Don't forget to address the combination
Another reminder to address the combination
How to respond when the Examiner says "Can't attack the references individually"
In this post, I'll discuss one more instance where the BPAI chastised the Applicant for failing to address the combination.
The technology in Ex parte Nelson involved paving asphalt roads. The Examiner rejection claim 22 as obvious over a combination of three references.
22. A screed assembly comprising:
at least one screed section that includes a screed plate that
defines an upper surface and a lower surface; and
a screed heating arrangement that includes a thin sheet electric
heater bonded to the upper surface with an adhesive bonding material.
In the Appeal Brief, the Applicant discussed the deficiencies of each of the three references:
With regard to claim 22, the Williams et al. reference does not even include specific teachings as to any type of electrical heater being attached to the screed plate, or merely somehow attached to the paving machine in a position to radiate heat onto the screed plate, or some other method of heat transfer. Borrup fails to teach bonding a thin sheet electric heater to the upper surface of a screed plate, or any analogous machine, with an adhesive bonding material. Raymonds' bolted liquid tanks are flatly not disclosure of bonding thin film heaters to anything. Therefore, even when combined, the cited references do not teach all of the limitations of claim 22.According to the Board, the Applicant failed to consider how the Examiner had applied the references in combination. The Board elaborated on where the Applicant had gone wrong:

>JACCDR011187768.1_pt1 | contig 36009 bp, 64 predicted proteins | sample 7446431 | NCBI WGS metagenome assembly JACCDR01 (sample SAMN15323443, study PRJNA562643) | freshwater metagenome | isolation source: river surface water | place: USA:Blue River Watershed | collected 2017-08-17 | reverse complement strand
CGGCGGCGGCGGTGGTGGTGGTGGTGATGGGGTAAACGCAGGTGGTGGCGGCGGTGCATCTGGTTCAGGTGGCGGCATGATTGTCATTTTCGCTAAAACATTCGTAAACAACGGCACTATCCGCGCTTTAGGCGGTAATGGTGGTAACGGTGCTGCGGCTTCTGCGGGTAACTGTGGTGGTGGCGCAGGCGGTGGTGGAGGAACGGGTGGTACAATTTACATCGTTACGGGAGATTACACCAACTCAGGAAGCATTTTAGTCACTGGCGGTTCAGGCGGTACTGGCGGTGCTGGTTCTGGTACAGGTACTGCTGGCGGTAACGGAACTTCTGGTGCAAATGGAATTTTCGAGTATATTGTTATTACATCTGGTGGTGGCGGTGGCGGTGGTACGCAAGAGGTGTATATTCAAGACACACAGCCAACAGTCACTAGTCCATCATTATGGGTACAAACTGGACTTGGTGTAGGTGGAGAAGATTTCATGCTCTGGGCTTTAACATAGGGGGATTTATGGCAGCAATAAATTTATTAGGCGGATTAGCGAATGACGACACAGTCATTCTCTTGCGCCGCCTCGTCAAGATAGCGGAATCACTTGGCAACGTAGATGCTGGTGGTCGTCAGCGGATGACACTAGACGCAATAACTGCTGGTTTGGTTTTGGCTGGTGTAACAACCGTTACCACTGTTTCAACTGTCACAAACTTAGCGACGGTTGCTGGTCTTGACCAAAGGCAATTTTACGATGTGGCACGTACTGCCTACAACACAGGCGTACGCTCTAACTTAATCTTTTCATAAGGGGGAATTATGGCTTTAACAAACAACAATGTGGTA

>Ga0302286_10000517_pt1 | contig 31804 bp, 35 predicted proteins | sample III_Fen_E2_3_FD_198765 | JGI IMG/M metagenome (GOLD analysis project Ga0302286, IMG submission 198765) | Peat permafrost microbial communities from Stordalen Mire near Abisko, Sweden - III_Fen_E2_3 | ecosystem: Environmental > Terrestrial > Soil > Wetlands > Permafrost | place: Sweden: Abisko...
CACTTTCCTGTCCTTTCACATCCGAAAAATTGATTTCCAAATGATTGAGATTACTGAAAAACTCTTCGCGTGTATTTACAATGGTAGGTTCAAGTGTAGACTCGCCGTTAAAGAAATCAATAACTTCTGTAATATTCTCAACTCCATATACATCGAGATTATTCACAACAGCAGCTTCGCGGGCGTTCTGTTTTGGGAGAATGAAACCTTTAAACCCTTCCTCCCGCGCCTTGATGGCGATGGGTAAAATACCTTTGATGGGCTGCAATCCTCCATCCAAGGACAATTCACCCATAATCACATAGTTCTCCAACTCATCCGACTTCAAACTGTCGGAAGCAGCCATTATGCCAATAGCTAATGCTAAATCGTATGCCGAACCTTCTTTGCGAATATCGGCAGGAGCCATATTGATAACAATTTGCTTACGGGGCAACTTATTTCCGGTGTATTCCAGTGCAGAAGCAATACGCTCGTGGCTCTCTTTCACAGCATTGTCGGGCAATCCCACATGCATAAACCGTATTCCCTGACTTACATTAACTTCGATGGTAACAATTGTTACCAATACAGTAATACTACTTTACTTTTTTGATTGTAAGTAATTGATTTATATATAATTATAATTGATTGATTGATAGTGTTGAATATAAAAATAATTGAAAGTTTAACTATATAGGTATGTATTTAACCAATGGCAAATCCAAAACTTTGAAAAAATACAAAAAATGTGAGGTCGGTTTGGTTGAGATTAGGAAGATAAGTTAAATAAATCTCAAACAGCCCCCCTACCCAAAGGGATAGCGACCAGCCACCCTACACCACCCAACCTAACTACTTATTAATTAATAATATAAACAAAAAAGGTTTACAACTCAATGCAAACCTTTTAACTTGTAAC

The Examiner's proposed combination starts with Williams' device, designed to address heat control problems associated with screed heaters. This device is ready for improvement because Williams does not describe specifically how the electric heater is connected to the screed. Raymond teaches that screed heaters can transfer heat by conduction, and Borrup teaches a particular, flexible heat conduction device attached via bonding. Thus, the proposed modification merely fills in the gaps in the teachings of Williams, specifying that the heater is a conductive heater that is bonded directly to the metal screed, as taught in Raymond and Borrup. The Examiner finds that one of ordinary skill in the art would have an expectation of success combining the identified teachings and would also avoid the known problems in the art such as damaged screeds and poor asphalt finish. Ans. 12. Appellant has not argued, much less shown, that the Examiner's proposed combination would be beyond the level of ordinary skill in the art.